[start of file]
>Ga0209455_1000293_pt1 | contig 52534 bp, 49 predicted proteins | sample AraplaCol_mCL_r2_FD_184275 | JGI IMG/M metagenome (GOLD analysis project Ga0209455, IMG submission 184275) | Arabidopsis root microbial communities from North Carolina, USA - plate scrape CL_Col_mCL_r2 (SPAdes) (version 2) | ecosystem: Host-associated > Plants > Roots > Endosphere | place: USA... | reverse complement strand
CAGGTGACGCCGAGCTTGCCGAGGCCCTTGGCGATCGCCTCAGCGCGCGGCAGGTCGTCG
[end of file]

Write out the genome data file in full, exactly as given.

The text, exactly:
>Ga0209455_1000293_pt1 | contig 52534 bp, 49 predicted proteins | sample AraplaCol_mCL_r2_FD_184275 | JGI IMG/M metagenome (GOLD analysis project Ga0209455, IMG submission 184275) | Arabidopsis root microbial communities from North Carolina, USA - plate scrape CL_Col_mCL_r2 (SPAdes) (version 2) | ecosystem: Host-associated > Plants > Roots > Endosphere | place: USA... | reverse complement strand
CAGGTGACGCCGAGCTTGCCGAGGCCCTTGGCGATCGCCTCAGCGCGCGGCAGGTCGTCG